Computer Code Exploits
In part one of our Cyber Attack series, we highlighted the massive DDoS attack raining on spam list provider SpamHaus. In most DDoS attacks, your data is likely safe, but the nefarious activities are just one step away from more serious forms of attacks that can steal your data – cyber attacks with exploits.
These “exploits” are packets of computer code that allow hackers to sneak in and sometimes control computers running software with a known design flaw or a “vulnerability.” Criminals, terrorist groups and even governments are all likely customers for the purchase of exploits.
It’s an emerging market for companies who discover new vulnerabilities called “zero day exploits” in software and sell their findings for anywhere from tens to hundreds of thousands of dollars. And generally it’s legal to sell them. In fact, more than half of exploits sold are now bought from upstanding firms and not hackers, according to the magazine The Economist. (more…)
The rate and intensity of cyber attacks is escalating and probably affecting your internet activity and you don’t even know it. (Read more.)
In late March, spam-fighting organization Spamhaus was the target of a massive DDoS (distributed denial of service) attack and it was considered the most severe attack since the invention of the Internet – or at least that anyone is admitting to.
It was called, “the worst cyber attack ever.” And there’s more to come.
DDoS attacks utilize an army of commandeered computers to point huge volumes of web traffic at a company’s server to the point of overload until it crashes. This latest cyber attack was so large, experts don’t even think they have a measurement system capable of determining the full scope, but some experts are confident that Internet users worldwide were impacted by sluggish Internet connectivity during that time.
It is speculated — with unconfirmed reports — that this cyber attack was an act of revenge by groups ticked off at their blacklist status awarded by SpamHaus, who generates widely used and continually updated blacklists of sites who are guilty of sending spam. These grumpy spammers took advantage of what’s called a “DNS reflection,” a technique that tricks thousands of servers to send a landslide of junk to an unsuspecting victim, in this case SpamHaus.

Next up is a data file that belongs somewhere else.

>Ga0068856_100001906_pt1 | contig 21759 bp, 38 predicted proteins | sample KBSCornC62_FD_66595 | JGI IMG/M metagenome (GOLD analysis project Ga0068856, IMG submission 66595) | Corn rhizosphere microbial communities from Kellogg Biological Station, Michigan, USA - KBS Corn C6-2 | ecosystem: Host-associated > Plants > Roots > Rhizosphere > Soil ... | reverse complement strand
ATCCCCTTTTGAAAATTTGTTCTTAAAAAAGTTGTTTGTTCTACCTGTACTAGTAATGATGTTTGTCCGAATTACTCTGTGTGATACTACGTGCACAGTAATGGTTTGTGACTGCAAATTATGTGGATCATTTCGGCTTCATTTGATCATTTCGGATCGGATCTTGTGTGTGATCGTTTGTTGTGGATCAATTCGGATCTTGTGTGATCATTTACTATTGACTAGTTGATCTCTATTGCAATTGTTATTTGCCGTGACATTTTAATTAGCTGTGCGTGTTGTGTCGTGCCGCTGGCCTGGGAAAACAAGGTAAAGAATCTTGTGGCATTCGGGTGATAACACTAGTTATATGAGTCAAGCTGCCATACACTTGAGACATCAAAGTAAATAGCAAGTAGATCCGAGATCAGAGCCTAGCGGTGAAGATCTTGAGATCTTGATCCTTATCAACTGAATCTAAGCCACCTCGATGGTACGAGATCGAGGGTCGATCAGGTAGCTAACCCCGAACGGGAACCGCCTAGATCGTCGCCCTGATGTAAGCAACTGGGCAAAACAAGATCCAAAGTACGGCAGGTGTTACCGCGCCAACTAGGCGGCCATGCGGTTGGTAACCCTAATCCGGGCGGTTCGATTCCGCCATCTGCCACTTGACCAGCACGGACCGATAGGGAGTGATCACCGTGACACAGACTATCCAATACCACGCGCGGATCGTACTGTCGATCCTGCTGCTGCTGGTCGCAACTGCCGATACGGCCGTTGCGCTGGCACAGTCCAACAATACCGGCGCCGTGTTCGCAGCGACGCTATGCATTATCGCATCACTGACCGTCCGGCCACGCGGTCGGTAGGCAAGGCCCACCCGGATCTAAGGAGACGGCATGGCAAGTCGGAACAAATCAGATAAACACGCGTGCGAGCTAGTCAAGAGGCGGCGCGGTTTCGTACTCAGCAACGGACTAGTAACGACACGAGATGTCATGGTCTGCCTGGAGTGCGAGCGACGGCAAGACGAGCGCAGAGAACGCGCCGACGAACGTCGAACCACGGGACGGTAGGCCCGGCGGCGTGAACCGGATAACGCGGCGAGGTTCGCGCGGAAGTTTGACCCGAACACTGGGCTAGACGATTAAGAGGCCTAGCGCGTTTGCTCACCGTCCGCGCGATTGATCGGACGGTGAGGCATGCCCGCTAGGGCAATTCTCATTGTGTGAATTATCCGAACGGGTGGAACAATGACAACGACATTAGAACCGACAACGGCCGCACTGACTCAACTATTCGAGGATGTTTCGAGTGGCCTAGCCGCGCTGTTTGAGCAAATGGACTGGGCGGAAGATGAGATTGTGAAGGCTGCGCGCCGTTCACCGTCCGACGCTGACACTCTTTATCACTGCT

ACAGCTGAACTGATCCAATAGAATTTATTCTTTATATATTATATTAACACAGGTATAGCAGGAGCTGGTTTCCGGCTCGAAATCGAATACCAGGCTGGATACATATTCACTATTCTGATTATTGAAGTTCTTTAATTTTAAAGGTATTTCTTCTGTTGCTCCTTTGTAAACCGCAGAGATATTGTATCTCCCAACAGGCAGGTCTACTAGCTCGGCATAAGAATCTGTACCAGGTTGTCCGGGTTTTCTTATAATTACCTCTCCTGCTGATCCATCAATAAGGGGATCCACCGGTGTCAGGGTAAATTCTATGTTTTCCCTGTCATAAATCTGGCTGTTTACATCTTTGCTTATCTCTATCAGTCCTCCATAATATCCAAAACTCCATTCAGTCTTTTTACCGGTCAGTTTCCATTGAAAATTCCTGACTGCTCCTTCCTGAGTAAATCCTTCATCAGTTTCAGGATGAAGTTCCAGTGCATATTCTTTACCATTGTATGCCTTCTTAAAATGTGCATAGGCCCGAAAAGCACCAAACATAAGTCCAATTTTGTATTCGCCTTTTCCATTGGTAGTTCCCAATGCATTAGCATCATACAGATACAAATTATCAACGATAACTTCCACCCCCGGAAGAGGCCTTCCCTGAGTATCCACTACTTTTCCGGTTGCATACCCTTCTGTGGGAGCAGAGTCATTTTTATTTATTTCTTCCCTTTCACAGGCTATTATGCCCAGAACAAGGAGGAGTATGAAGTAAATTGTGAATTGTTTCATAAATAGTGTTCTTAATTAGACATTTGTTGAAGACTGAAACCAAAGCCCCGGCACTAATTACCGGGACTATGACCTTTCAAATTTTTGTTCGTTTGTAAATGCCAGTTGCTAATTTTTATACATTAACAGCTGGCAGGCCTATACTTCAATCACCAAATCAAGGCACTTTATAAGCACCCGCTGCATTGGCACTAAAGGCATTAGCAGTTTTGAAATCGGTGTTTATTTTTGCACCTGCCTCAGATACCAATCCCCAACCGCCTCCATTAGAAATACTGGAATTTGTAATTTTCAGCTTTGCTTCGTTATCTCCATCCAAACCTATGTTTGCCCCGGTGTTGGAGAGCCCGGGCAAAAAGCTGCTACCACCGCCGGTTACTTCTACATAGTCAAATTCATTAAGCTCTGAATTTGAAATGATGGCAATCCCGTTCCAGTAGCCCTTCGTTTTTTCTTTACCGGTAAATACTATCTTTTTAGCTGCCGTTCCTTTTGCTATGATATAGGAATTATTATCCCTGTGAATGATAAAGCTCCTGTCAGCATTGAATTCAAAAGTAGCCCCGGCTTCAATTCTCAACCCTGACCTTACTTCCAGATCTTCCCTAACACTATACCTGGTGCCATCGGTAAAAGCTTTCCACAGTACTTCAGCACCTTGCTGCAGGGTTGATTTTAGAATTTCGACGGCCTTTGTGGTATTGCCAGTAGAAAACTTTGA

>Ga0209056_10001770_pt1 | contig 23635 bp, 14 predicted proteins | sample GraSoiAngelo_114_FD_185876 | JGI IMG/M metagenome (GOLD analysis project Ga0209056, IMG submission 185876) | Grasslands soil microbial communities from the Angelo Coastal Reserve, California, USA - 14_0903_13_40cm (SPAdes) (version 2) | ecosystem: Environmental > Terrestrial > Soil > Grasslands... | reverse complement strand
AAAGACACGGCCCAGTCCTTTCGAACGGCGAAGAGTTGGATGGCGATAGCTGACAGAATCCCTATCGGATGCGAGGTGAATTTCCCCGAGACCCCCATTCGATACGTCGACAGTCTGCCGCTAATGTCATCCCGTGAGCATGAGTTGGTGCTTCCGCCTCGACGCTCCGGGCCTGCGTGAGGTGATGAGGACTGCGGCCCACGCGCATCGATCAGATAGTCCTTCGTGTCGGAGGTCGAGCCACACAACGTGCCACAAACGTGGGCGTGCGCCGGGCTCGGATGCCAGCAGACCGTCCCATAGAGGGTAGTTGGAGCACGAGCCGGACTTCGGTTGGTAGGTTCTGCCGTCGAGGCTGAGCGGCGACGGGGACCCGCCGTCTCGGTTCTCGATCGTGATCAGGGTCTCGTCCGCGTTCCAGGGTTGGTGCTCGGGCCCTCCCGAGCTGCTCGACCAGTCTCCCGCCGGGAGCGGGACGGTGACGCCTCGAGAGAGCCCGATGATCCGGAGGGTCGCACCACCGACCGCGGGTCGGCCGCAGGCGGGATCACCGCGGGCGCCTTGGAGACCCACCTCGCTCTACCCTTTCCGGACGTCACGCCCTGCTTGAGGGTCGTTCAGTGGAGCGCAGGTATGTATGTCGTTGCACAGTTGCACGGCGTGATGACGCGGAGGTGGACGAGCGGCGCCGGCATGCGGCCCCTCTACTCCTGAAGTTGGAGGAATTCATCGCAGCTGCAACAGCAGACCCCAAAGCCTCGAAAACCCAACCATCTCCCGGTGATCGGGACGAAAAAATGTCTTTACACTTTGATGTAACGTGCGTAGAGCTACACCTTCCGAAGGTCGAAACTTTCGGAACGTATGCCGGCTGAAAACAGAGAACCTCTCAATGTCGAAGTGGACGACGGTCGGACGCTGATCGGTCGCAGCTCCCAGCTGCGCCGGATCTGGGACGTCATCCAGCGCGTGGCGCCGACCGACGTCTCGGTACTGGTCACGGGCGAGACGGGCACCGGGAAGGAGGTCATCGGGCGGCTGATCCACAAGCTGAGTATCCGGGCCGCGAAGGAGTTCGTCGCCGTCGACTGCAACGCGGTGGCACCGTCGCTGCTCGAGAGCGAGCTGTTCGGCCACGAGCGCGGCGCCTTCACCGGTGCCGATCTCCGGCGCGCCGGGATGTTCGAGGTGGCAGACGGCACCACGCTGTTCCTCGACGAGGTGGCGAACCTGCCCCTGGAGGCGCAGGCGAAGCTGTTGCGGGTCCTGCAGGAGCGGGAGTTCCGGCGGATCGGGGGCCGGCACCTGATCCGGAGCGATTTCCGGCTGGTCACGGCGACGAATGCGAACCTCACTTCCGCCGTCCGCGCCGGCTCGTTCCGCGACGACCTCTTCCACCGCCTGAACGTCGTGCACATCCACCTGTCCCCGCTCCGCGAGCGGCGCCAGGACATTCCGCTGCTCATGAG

The attack came as a surprise for Spamhaus, as it would your own company. What can a company do to combat a DNS reflection other than putting a crisis communication plan in place?
Experts say that locking down the infrastructure that hackers use is the number one imperative. In the Spamhaus cyber attack, the DNS reflection attack was likely due to the hackers taking advantage of “misconfigured DNS servers to amplify the power of a much smaller botnet,” said Chester Wisniewski, a senior security adviser at Sophos Canada, in a blog post. He goes on to say that 25 million open DNS resolvers hosted by service providers across the Internet currently are insecure or misconfigured, posing “a significant threat.” His advice is that it’s critical that you configure your recursive name servers to only reply to your own network,” Wisniewski said. “If you must provide public DNS, be sure to apply filtering for abusive queries and ensure the frequency of queries is commensurate with your expected volumes.”
Spamhaus is not the lone victim. If you’ve ever experienced an inaccessibility to your bank website or a sluggish response, it could very well be the work of a DDoS attack. On March 27th, Wells Fargo admitted to suffering from disruptions to their website connectivity. The al-Qassam Cyber Fighters hacktivist group has vowed to continue its long-running campaign of U.S. banking website takedowns, and while Wells Fargo is reported by Sitedown.co to have the majority of the downtime reports, Bank of America, Chase, Capital One, Citibanks and PNC Bank were all the subject of reported difficulties.
Wells Fargo spokeswoman Bridget Braxton confirmed Tuesday that the bank’s website was being disrupted, but told Reuters that “the vast majority of customers are not impacted and customer information remains safe.”
As Ms. Braxton rightly commented, during a DDoS attack, your data is likely safe, but if you’re the target for a DDoS attack, it’s going to be a tough few days before you can get back online.
In the next installment of our continuing series on cyber attacks and how to protect your data, we’ll look at “exploits” and the damage they can do.